July 23rd, 2012 at 11:00 am
On the occasion of Sylvia Woods’s death last week, Frederick Douglass Opie, author of Hog and Hominy: Soul Food from Africa to America, looked back on her life and the important role her restaurant Sylvia’s played in the life of Harlem.
Writing for his blog Food as a Lens, Opie outlines the history of Sylvia’s from its beginnings in 1962 when Sylvia Woods started the restaurant as a distinctively soul restaurant based on South Carolina cookery. Around the corner from the Apollo theater, it became popular with entertainers and then later with such stalwart Harlem politicians as Charles Rangel, Percy Sutton, and David Dinkins.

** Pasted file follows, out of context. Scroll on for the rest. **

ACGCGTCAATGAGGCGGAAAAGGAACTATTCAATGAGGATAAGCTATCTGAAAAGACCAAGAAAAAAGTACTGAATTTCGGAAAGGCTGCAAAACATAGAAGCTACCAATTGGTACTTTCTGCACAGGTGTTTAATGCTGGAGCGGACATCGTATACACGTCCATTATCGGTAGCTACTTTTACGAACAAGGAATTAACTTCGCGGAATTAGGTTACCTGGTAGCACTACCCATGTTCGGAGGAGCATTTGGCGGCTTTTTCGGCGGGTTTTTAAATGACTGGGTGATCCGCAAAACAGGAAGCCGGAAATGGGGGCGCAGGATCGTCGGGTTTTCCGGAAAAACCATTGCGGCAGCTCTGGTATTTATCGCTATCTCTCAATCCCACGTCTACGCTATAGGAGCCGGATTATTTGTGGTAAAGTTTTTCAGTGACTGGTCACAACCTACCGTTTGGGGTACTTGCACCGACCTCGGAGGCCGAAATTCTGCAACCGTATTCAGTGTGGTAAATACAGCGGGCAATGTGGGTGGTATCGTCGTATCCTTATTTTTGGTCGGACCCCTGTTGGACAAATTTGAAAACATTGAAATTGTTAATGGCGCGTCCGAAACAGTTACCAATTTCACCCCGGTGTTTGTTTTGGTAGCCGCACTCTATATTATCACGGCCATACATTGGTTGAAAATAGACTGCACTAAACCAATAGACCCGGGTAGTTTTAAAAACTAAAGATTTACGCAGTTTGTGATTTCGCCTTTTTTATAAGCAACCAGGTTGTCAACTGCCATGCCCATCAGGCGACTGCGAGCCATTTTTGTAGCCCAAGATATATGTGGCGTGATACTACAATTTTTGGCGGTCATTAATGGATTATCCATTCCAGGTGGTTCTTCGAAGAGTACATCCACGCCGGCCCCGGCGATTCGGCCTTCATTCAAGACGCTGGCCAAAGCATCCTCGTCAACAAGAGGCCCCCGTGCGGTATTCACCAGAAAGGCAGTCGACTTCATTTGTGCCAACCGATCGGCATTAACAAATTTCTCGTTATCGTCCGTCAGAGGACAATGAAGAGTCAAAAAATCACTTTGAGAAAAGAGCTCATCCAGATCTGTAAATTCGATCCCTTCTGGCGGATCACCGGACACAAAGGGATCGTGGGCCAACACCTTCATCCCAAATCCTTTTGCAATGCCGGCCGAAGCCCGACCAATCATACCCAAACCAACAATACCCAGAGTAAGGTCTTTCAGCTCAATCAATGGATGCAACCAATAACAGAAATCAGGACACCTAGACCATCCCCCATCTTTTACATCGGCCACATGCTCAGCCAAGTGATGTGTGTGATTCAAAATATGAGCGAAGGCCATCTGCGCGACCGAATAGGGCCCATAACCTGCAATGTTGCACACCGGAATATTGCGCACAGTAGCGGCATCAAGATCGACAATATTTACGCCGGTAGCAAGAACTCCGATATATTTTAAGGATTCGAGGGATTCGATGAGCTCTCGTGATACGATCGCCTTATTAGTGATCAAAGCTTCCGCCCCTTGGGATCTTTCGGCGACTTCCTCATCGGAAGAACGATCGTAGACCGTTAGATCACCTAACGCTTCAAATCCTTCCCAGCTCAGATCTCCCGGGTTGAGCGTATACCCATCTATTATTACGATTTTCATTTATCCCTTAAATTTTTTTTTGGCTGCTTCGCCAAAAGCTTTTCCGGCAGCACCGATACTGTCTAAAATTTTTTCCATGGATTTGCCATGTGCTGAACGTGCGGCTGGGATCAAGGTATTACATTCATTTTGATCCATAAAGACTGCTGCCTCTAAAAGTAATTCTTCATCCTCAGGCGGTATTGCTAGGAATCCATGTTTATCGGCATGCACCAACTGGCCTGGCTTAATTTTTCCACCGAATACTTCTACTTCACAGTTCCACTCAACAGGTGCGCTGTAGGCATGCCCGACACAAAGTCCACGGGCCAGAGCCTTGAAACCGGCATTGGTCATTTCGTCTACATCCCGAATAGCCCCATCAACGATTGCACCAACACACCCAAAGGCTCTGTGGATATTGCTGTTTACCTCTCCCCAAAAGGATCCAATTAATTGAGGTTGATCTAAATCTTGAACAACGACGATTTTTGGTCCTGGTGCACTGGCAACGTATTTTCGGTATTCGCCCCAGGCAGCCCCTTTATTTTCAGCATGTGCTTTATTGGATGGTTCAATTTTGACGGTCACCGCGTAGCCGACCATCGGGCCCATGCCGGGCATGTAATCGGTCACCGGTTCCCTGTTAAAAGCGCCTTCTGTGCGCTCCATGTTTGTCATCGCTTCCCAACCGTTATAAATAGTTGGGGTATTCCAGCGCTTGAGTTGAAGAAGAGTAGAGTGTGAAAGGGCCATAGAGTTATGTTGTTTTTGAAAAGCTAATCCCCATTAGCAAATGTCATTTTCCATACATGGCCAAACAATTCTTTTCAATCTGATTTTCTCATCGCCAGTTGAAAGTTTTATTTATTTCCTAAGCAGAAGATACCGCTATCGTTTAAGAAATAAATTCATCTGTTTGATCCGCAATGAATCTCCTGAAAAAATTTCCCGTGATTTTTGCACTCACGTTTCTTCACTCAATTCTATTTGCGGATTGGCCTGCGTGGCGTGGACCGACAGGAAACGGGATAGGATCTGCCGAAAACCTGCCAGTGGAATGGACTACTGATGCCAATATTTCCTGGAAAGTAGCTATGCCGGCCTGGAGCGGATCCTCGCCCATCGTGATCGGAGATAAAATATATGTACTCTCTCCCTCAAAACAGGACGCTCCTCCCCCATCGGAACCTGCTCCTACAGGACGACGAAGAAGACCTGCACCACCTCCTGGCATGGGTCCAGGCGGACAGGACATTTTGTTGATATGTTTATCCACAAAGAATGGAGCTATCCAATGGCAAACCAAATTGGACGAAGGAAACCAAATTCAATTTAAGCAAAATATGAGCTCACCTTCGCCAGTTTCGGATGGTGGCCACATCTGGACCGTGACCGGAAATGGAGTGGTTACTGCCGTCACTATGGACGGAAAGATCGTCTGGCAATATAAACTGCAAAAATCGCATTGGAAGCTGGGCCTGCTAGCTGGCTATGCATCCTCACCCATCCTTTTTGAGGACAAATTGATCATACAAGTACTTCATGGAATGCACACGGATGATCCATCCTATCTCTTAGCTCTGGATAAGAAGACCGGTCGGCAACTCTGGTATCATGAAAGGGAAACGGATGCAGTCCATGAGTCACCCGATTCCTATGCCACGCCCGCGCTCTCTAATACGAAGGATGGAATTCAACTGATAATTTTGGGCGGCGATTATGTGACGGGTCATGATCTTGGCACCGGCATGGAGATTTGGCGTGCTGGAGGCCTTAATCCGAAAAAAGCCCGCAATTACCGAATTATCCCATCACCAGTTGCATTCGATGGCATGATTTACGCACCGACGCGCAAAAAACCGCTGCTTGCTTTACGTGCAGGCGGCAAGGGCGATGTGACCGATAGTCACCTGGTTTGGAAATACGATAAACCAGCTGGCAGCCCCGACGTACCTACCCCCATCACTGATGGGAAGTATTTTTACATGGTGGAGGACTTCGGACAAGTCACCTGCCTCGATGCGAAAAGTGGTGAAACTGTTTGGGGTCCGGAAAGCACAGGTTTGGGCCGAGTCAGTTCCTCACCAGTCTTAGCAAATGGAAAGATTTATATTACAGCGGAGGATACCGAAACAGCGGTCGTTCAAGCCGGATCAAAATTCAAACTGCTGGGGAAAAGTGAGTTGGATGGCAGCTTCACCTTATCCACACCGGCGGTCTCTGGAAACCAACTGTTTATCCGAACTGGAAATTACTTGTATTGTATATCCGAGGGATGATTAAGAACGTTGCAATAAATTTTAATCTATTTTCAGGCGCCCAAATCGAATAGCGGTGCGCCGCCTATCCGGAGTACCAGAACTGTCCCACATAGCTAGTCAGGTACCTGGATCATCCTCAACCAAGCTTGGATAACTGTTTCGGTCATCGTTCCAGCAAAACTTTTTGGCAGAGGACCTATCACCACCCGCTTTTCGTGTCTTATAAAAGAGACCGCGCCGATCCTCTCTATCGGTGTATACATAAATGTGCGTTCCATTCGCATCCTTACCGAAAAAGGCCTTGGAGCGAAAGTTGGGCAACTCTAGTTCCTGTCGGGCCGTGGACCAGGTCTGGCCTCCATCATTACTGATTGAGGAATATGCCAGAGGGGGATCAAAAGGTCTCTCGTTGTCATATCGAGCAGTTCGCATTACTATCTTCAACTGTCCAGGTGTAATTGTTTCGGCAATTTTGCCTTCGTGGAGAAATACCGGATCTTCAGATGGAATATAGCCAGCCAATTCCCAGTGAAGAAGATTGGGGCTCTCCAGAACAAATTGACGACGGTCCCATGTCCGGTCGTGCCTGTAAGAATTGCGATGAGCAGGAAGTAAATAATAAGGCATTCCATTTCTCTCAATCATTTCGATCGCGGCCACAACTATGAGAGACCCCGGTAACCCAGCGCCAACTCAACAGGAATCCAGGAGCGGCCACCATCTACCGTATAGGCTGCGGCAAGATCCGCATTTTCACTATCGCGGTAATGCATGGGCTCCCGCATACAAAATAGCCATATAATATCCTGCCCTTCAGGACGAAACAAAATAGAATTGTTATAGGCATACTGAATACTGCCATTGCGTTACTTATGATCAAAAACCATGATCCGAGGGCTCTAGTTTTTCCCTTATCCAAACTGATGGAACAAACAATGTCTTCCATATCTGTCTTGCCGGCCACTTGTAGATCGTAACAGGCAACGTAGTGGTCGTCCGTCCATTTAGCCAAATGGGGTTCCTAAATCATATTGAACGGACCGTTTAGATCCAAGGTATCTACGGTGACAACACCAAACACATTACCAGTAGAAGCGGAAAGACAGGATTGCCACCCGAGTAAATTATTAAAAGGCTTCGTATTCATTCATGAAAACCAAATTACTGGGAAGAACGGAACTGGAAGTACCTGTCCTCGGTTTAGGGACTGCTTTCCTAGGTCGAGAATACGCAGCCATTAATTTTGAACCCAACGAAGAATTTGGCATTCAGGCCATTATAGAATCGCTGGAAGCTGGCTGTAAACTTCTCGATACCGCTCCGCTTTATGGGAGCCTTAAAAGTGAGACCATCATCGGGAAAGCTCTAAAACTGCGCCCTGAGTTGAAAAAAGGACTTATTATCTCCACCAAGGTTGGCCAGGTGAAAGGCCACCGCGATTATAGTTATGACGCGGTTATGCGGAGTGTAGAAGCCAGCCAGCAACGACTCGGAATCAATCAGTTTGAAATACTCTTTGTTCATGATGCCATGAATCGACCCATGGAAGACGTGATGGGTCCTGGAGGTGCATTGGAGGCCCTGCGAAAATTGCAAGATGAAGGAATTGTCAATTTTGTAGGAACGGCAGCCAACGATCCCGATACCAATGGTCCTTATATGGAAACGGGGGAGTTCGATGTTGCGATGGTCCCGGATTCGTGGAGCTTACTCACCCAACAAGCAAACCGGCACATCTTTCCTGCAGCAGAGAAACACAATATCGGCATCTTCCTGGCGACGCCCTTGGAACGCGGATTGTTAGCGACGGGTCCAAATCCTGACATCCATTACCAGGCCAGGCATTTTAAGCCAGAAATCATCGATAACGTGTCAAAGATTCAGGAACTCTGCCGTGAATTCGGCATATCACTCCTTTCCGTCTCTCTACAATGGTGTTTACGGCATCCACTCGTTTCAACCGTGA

An iconic institution of Black Harlem, it continues to thrive despite the many changes and gentrification in the neighborhood. Opie writes:
In the 1970s, Sylvia’s became a stop on tourist junkets full with foreigners who toured the streets of Harlem. This was before white elites living in New York City would consider dining there. I started noticing a lot more white faces on the streets of Harlem and in Sylvia’s shortly after President Bill Clinton opened an office there. After he arrived, gentrification in Harlem started in full force signaled by the arrival of a new Starbucks just around the corner from Sylvia’s. The hard-working Woods and her family built a successful restaurant business that included the branding of her own products, such as collard greens, seasonings, and sauces. Today the restaurant continues under the leadership of Ms. Woods’ children and it’s still a destination for politicians seeking to identify with black voters. Can you imagine the food at the repast of Ms. Woods’ home going service?